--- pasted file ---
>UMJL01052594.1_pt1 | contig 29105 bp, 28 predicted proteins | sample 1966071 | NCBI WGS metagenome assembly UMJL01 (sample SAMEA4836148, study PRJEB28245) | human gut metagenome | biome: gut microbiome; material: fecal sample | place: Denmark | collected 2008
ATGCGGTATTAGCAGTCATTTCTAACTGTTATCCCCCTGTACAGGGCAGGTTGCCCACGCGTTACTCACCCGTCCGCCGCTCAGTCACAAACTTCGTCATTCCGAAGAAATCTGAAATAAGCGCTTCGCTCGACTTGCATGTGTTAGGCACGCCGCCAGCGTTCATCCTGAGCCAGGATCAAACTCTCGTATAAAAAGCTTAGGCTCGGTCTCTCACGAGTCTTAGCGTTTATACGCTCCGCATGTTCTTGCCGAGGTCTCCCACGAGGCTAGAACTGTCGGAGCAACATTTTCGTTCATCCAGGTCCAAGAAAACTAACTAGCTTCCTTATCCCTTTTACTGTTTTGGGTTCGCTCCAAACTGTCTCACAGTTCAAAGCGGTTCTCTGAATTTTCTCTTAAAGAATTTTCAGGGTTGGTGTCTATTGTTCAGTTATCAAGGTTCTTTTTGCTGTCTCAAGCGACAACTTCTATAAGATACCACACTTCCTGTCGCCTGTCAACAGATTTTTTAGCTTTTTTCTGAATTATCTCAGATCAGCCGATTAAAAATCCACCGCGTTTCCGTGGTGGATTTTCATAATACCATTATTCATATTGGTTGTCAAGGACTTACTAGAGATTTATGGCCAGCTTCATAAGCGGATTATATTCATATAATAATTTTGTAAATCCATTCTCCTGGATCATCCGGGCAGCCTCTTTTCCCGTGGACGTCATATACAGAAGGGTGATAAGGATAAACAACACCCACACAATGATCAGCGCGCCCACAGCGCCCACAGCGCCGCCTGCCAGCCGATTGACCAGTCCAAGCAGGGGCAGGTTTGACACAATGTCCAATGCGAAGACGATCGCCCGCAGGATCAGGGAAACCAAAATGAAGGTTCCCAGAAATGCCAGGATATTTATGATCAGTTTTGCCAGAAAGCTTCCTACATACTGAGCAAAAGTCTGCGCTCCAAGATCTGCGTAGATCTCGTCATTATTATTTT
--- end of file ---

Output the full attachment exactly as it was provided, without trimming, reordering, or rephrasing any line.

>UMJL01052594.1_pt1 | contig 29105 bp, 28 predicted proteins | sample 1966071 | NCBI WGS metagenome assembly UMJL01 (sample SAMEA4836148, study PRJEB28245) | human gut metagenome | biome: gut microbiome; material: fecal sample | place: Denmark | collected 2008
ATGCGGTATTAGCAGTCATTTCTAACTGTTATCCCCCTGTACAGGGCAGGTTGCCCACGCGTTACTCACCCGTCCGCCGCTCAGTCACAAACTTCGTCATTCCGAAGAAATCTGAAATAAGCGCTTCGCTCGACTTGCATGTGTTAGGCACGCCGCCAGCGTTCATCCTGAGCCAGGATCAAACTCTCGTATAAAAAGCTTAGGCTCGGTCTCTCACGAGTCTTAGCGTTTATACGCTCCGCATGTTCTTGCCGAGGTCTCCCACGAGGCTAGAACTGTCGGAGCAACATTTTCGTTCATCCAGGTCCAAGAAAACTAACTAGCTTCCTTATCCCTTTTACTGTTTTGGGTTCGCTCCAAACTGTCTCACAGTTCAAAGCGGTTCTCTGAATTTTCTCTTAAAGAATTTTCAGGGTTGGTGTCTATTGTTCAGTTATCAAGGTTCTTTTTGCTGTCTCAAGCGACAACTTCTATAAGATACCACACTTCCTGTCGCCTGTCAACAGATTTTTTAGCTTTTTTCTGAATTATCTCAGATCAGCCGATTAAAAATCCACCGCGTTTCCGTGGTGGATTTTCATAATACCATTATTCATATTGGTTGTCAAGGACTTACTAGAGATTTATGGCCAGCTTCATAAGCGGATTATATTCATATAATAATTTTGTAAATCCATTCTCCTGGATCATCCGGGCAGCCTCTTTTCCCGTGGACGTCATATACAGAAGGGTGATAAGGATAAACAACACCCACACAATGATCAGCGCGCCCACAGCGCCCACAGCGCCGCCTGCCAGCCGATTGACCAGTCCAAGCAGGGGCAGGTTTGACACAATGTCCAATGCGAAGACGATCGCCCGCAGGATCAGGGAAACCAAAATGAAGGTTCCCAGAAATGCCAGGATATTTATGATCAGTTTTGCCAGAAAGCTTCCTACATACTGAGCAAAAGTCTGCGCTCCAAGATCTGCGTAGATCTCGTCATTATTATTTT